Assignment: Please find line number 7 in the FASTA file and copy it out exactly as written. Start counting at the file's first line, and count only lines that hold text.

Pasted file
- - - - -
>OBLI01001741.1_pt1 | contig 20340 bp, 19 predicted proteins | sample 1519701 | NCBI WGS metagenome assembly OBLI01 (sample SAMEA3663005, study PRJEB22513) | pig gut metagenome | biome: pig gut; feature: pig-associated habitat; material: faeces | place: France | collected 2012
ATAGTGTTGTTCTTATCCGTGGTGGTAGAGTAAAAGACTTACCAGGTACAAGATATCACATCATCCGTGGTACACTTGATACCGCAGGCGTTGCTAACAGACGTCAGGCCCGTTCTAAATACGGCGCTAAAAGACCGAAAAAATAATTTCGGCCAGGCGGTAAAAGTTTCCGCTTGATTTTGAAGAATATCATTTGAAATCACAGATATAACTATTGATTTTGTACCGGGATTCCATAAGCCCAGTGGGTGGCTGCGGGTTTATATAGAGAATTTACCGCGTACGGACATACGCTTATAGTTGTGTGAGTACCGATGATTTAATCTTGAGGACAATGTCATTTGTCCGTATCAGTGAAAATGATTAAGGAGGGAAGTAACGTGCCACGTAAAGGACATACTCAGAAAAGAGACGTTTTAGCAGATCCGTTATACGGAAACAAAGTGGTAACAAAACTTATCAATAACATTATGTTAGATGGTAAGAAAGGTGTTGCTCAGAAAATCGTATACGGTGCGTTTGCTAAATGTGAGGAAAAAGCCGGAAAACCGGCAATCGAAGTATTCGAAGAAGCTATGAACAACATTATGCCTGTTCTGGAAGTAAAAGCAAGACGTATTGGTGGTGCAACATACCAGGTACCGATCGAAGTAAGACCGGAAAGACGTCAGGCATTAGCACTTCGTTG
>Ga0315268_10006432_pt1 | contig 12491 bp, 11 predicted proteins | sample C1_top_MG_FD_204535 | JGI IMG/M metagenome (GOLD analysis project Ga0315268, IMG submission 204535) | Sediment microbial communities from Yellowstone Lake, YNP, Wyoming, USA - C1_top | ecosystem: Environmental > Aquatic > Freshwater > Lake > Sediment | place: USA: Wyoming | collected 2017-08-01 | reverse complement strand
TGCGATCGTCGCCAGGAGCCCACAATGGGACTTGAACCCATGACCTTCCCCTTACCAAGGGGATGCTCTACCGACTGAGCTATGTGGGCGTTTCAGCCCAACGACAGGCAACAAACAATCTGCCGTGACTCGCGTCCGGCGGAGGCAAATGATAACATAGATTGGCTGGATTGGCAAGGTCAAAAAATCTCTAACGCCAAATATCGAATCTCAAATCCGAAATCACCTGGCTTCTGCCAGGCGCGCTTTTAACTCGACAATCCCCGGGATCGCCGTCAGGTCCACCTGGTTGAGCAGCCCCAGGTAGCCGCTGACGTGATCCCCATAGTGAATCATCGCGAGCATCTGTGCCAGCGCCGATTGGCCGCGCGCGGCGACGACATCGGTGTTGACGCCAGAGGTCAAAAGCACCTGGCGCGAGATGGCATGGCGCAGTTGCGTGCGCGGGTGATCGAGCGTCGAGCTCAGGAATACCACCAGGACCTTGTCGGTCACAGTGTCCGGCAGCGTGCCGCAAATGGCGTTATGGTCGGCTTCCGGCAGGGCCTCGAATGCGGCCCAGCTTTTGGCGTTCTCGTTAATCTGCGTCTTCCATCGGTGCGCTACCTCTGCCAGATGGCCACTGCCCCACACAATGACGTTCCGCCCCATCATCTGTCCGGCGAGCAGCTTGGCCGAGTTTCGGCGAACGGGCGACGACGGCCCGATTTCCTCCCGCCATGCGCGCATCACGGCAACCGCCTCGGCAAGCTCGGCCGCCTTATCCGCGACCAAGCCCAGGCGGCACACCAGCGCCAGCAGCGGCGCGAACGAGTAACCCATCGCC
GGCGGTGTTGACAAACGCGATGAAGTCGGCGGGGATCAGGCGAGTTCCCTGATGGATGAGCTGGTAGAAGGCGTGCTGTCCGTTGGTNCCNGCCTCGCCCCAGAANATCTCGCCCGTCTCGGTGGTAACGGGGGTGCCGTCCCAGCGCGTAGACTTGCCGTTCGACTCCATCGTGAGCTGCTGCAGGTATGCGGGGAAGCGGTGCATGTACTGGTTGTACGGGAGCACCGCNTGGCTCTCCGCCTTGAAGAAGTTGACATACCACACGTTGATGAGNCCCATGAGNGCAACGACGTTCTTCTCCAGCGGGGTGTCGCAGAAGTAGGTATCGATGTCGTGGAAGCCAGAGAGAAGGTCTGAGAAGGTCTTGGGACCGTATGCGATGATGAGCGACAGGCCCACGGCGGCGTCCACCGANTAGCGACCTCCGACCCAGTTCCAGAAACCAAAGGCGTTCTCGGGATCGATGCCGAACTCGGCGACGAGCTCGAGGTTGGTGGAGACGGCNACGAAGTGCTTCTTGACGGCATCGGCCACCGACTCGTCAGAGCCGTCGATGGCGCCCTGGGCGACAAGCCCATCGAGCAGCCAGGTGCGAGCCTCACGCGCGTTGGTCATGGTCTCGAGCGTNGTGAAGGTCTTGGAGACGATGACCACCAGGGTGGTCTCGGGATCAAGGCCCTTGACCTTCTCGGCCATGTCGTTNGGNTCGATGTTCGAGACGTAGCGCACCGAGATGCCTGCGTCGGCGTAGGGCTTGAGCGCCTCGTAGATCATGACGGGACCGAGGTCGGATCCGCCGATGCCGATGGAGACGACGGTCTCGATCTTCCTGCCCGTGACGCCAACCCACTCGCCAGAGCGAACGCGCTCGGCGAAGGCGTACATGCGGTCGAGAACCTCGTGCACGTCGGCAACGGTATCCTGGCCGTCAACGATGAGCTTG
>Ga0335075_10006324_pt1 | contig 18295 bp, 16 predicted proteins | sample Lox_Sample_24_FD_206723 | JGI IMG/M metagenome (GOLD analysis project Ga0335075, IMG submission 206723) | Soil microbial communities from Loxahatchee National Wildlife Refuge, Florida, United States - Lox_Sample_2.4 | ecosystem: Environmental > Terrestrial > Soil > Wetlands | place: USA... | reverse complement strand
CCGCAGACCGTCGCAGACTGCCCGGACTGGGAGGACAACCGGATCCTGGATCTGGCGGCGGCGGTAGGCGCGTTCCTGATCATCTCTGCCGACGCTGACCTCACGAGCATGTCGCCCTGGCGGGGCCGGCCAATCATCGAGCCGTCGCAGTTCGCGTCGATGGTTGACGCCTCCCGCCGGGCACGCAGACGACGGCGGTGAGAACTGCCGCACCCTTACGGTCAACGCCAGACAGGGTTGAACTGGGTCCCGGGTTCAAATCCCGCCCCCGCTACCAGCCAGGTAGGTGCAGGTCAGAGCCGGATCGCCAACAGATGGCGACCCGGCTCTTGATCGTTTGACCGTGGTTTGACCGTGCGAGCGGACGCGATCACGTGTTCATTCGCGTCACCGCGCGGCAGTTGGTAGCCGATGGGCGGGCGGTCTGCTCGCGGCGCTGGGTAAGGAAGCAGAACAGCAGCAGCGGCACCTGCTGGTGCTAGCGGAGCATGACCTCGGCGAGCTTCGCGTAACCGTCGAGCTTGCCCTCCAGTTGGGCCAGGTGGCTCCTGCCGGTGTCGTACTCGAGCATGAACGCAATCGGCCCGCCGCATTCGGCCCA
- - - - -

CCGCAGACCGTCGCAGACTGCCCGGACTGGGAGGACAACCGGATCCTGGATCTGGCGGCGGCGGTAGGCGCGTTCCTGATCATCTCTGCCGACGCTGACCTCACGAGCATGTCGCCCTGGCGGGGCCGGCCAATCATCGAGCCGTCGCAGTTCGCGTCGATGGTTGACGCCTCCCGCCGGGCACGCAGACGACGGCGGTGAGAACTGCCGCACCCTTACGGTCAACGCCAGACAGGGTTGAACTGGGTCCCGGGTTCAAATCCCGCCCCCGCTACCAGCCAGGTAGGTGCAGGTCAGAGCCGGATCGCCAACAGATGGCGACCCGGCTCTTGATCGTTTGACCGTGGTTTGACCGTGCGAGCGGACGCGATCACGTGTTCATTCGCGTCACCGCGCGGCAGTTGGTAGCCGATGGGCGGGCGGTCTGCTCGCGGCGCTGGGTAAGGAAGCAGAACAGCAGCAGCGGCACCTGCTGGTGCTAGCGGAGCATGACCTCGGCGAGCTTCGCGTAACCGTCGAGCTTGCCCTCCAGTTGGGCCAGGTGGCTCCTGCCGGTGTCGTACTCGAGCATGAACGCAATCGGCCCGCCGCATTCGGCCCA